Looking behind the increase in custodial remand populations

Brown, David (2013) Looking behind the increase in custodial remand populations. International Journal of Crime, Justice and Social Democracy, 2(2), pp. 80-99.

[img]
Preview
Accepted manuscript (PDF 361kB)
Accepted Version.

View at publisher (open access)

Abstract

Numbers, rates and proportions of those remanded in custody have increased significantly in recent decades across a range of jurisdictions. In Australia they have doubled since the early 1980s, such that close to one in four prisoners is currently unconvicted. Taking NSW as a case study and drawing on the recent New South Wales Law Reform Commission Report on Bail (2012), this article will identify the key drivers of this increase in NSW, predominantly a form of legislative hyperactivity involving constant changes to the Bail Act 1978 (NSW), changes which remove or restrict the presumption in favour of bail for a wide range of offences. The article will then examine some of the conceptual, cultural and practice shifts underlying the increase. These include: a shift away from a conception of bail as a procedural issue predominantly concerned with securing the attendance of the accused at trial and the integrity of the trial, to the use of bail for crime prevention purposes; the diminishing force of the presumption of innocence; the framing of a false opposition between an individual interest in liberty and a public interest in safety; a shift from determination of the individual case by reference to its own particular circumstances to determination by its classification within pre‐set legislative categories of offence types and previous convictions; a double jeopardy effect arising in relation to people with previous convictions for which they have already been punished; and an unacknowledged preventive detention effect arising from the increased emphasis on risk. Many of these conceptual shifts are apparent in the explosion in bail conditions and the KPI‐driven policing of bail conditions and consequent rise in revocations, especially in relation to juveniles. The paper will conclude with a note on the NSW Government’s response to the NSW LRC Report in the form of a Bail Bill (2013) and brief speculation as to its likely effects.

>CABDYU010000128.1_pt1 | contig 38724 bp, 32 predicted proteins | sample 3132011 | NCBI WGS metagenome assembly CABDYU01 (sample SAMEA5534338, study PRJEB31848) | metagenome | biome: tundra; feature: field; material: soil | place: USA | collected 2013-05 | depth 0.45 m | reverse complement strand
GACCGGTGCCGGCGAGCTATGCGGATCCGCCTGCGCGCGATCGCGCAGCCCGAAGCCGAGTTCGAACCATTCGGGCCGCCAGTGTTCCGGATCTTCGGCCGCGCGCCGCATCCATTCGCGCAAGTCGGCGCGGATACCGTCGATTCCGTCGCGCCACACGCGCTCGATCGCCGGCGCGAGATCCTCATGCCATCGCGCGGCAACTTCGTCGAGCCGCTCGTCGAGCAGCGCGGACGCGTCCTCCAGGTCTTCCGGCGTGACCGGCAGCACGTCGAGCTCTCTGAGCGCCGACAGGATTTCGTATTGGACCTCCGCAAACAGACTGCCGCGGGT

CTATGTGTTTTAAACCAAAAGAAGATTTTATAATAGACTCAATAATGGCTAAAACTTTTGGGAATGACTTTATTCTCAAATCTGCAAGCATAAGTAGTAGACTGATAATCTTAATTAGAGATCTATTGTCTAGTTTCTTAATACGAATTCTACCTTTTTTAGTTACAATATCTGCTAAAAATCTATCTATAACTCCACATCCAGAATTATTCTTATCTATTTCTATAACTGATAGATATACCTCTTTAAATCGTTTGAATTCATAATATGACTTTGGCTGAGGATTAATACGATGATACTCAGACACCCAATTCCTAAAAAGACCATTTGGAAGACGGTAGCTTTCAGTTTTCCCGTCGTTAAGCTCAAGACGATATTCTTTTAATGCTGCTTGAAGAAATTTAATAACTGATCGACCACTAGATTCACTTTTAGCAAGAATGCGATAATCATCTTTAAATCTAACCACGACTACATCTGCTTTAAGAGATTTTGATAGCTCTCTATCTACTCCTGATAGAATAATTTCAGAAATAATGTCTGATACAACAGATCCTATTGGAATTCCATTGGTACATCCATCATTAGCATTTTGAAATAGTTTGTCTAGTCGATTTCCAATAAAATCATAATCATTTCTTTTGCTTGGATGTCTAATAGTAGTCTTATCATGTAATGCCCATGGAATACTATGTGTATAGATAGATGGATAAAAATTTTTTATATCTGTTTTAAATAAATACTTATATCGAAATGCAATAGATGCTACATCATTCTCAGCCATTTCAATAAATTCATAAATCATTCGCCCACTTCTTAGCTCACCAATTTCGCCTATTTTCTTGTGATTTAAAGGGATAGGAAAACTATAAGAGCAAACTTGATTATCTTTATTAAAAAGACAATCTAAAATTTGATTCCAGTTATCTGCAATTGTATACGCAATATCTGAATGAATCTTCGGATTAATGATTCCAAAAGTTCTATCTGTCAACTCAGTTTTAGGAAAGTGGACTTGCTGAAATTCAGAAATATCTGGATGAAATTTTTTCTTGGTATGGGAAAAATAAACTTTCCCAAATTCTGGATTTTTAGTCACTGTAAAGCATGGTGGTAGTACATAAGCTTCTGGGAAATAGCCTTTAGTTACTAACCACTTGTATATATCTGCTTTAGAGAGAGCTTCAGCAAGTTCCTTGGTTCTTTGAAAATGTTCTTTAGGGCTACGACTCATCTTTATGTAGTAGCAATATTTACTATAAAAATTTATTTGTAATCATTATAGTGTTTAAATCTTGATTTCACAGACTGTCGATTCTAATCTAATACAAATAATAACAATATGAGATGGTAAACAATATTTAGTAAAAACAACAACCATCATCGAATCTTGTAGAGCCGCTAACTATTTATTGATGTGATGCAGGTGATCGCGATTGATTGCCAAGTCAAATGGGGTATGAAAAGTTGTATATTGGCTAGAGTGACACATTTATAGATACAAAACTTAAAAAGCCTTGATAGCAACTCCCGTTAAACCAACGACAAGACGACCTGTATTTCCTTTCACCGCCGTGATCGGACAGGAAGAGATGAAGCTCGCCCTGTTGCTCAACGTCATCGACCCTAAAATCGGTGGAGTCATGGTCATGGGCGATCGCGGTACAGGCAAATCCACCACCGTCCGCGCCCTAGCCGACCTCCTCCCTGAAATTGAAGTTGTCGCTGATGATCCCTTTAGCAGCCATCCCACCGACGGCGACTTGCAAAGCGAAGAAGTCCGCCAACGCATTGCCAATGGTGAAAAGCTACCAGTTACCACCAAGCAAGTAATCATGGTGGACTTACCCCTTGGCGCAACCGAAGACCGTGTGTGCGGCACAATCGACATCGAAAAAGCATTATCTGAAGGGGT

Impact and interest:

7 citations in Scopus
Search Google Scholar™

Citation counts are sourced monthly from Scopus and Web of Science® citation databases.

These databases contain citations from different subsets of available publications and different time periods and thus the citation count from each is usually different. Some works are not in either database and no count is displayed. Scopus includes citations from articles published in 1996 onwards, and Web of Science® generally from 1980 onwards.

Citations counts from the Google Scholar™ indexing service can be viewed at the linked Google Scholar™ search.

Full-text downloads:

288 since deposited on 03 Nov 2013
65 in the past twelve months

Full-text downloads displays the total number of times this work’s files (e.g., a PDF) have been downloaded from QUT ePrints as well as the number of downloads in the previous 365 days. The count includes downloads for all files if a work has more than one.

ID Code: 63890
Item Type: Journal Article
Refereed: Yes
Keywords: bail, remand, presumptions, risk, conditions, compliance, revocation
ISSN: 2202–8005
Subjects: Australian and New Zealand Standard Research Classification > STUDIES IN HUMAN SOCIETY (160000) > CRIMINOLOGY (160200)
Australian and New Zealand Standard Research Classification > LAW AND LEGAL STUDIES (180000)
Divisions: Current > Research Centres > Crime & Justice Research Centre
Current > QUT Faculties and Divisions > Faculty of Law
Current > Schools > School of Justice
Copyright Owner: Copyright 2013 the Author(s)
Deposited On: 03 Nov 2013 23:06
Last Modified: 06 Nov 2013 12:03

Export: EndNote | Dublin Core | BibTeX

Repository Staff Only: item control page